A preliminary concept plan from Broulim’s outlines a roughly 20,000 sq. ft. store with five second-floor apartments. The front of the store is accessed from the sidewalk on Center Street and behind the store there is a large parking lot.

Victor P&Z recommends conditional approval of Broulim’s rezone 

After three attempts in five years, Broulim’s has made it past the first step in the City of Victor’s rezone approval process, receiving a positive recommendation from the Victor Planning & Zoning Commission on Thursday, April 22.

Previous efforts in 2016 and 2019 by Broulim’s to establish a new store in Victor received recommendations for denial by P&Z commissioners, causing the company to withdraw its applications both times.

Now, the eastern Idaho grocery store chain is under contract to buy the old Victor Elementary School on Center Street, and is seeking a rezone from civic to commercial mixed use.

In a series of meetings over the past three months, the P&Z commission has worked on a list of conditions to apply to the requested rezone. Last month they asked Mark Oswald, the applicant and vice president of Broulim’s, to respond to each of the conditions proposed. The management team was amenable to some of the conditions, such as neighborhood outreach, street trees, and benches. Others were up for debate, like exploring the possibility of an alley or easement leading from Main to Agate Street, and a requirement that the store be open Sundays. Oswald said that while Broulim’s is considering the option, the requirement infringed on the company’s and staff’s religious convictions; city attorney Herb Heimerl countered that the city could regulate a company’s hours for the benefit of its community.

A few conditions, Oswald said, were nonstarters—prohibitions on the sale of some items such as alcohol, prepared foods, flowers, and pharmaceuticals—which were originally proposed to protect small downtown Victor businesses from losing customers.

The commissioners agreed to drop those prohibitions, but stood firm on one condition in particular: housing. The proposed project includes five housing units on the second floor of the store, but P&Z asked for more.

“I think we should be able to give up a lot of the more onerous conditions that we put forward, now that we’ve had some time to reflect,” said Commissioner Matt Thackray. “When I think about this proposal and its reception by the community, I feel like we’ve heard a lot of negative comments, some positive but predominately negative. How can we develop a win-win solution for the City of Victor?...I think we can have a project to point to and say, we have a new grocery store in town and we worked together to solve a bit of the housing problem.”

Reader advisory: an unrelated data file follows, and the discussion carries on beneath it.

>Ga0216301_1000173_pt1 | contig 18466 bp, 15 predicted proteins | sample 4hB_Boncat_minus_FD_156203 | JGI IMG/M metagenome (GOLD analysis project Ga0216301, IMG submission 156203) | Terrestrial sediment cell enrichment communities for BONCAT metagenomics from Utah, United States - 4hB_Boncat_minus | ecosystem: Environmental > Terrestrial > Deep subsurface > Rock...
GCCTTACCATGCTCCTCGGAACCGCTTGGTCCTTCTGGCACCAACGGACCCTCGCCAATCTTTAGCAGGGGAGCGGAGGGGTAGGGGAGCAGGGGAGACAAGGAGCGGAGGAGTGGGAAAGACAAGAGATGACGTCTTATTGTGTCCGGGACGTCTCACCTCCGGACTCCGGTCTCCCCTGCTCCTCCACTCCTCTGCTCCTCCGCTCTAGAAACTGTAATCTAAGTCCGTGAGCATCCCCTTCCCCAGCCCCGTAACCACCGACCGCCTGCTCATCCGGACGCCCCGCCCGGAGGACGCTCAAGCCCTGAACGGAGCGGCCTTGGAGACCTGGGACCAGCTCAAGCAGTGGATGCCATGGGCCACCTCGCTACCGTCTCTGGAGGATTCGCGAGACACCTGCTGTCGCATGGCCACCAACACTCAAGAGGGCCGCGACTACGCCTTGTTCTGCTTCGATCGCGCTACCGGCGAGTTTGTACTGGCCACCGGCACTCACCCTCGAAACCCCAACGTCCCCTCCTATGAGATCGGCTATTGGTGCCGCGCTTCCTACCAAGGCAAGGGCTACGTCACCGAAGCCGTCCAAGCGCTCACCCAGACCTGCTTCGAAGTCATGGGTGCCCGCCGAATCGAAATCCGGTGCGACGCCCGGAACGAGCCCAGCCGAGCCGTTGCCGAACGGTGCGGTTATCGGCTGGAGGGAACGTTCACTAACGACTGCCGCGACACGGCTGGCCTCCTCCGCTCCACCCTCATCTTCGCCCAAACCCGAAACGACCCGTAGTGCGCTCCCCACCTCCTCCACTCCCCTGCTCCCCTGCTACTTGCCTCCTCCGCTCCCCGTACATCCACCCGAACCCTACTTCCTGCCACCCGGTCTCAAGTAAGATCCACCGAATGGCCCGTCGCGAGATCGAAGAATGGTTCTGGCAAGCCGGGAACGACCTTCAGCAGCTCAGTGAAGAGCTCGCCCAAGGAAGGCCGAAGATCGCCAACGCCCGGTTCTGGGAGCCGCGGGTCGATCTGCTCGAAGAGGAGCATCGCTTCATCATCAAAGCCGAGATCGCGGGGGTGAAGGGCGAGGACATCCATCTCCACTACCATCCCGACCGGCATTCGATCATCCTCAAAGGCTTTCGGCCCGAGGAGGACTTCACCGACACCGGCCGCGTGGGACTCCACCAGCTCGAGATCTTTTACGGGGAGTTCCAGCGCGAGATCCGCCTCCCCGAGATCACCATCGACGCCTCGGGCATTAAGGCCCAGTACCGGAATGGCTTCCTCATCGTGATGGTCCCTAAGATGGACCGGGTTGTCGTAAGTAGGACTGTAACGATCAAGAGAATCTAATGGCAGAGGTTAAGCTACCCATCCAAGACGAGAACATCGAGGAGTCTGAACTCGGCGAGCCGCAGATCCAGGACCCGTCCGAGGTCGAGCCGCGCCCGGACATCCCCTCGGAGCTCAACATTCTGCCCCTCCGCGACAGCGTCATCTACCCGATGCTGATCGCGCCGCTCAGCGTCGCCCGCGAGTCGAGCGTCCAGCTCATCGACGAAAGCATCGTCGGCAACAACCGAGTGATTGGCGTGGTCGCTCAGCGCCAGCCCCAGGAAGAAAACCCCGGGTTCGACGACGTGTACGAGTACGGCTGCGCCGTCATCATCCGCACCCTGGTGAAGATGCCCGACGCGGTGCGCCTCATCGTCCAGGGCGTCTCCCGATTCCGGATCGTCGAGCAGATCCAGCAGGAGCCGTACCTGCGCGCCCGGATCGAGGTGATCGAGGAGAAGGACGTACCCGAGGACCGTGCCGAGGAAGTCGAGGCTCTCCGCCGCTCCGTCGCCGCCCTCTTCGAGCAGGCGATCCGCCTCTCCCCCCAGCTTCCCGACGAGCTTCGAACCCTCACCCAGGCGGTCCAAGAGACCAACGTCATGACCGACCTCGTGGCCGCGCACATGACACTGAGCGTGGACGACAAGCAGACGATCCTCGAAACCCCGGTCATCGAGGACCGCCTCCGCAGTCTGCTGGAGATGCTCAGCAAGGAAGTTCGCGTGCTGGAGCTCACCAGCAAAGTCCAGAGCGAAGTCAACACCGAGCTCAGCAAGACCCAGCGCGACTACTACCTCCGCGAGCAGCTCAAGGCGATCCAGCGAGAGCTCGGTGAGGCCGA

Commissioner Kristi Aslin agreed, saying that in the ReEnvision Victor comprehensive plan update process, the community asked for a livable, workable city. “I think we need to stand firm on this and set a precedent for developers: if you’re going to bring a business here, you’re going to need to provide some housing for your employees.”

The commission voted to recommend approval with a requirement of a one-to-one ratio of housing to commercial space, Sunday business hours, and several other conditions of approval.

Victor City Council will likely take up the matter in a public hearing next month and make the final decision on the rezone. Broulim’s will also need to seek design review and a conditional use permit in order to construct a 20,000 sq. ft. building in town.

Because the meeting had already gone late, P&Z voted to continue the Teton Valley Resort annexation and conditional use permit public hearings until May 20, expecting that those two applications would require significant deliberation and attract ample public comment. The application to annex another 12 acres into the RV park and resort on Highway 31 had drawn the attention of Valley Advocates for Responsible Development and the Intermountain Fair Housing Council because there are still Rocking H Mobile Home tenants living and paying rent on the property proposed for the resort’s second phase.

P&Z also voted to approve the Mountainside Village Phase IV concept plan, which outlines 49 new residential lots and two open space lots on the flat eastern portion of the subdivision, below the foothills of the easternmost segment of Mountainside. Developer Larry Thal will need to submit a preliminary plat application within 18 months in order to continue the approval process before building in Phase IV.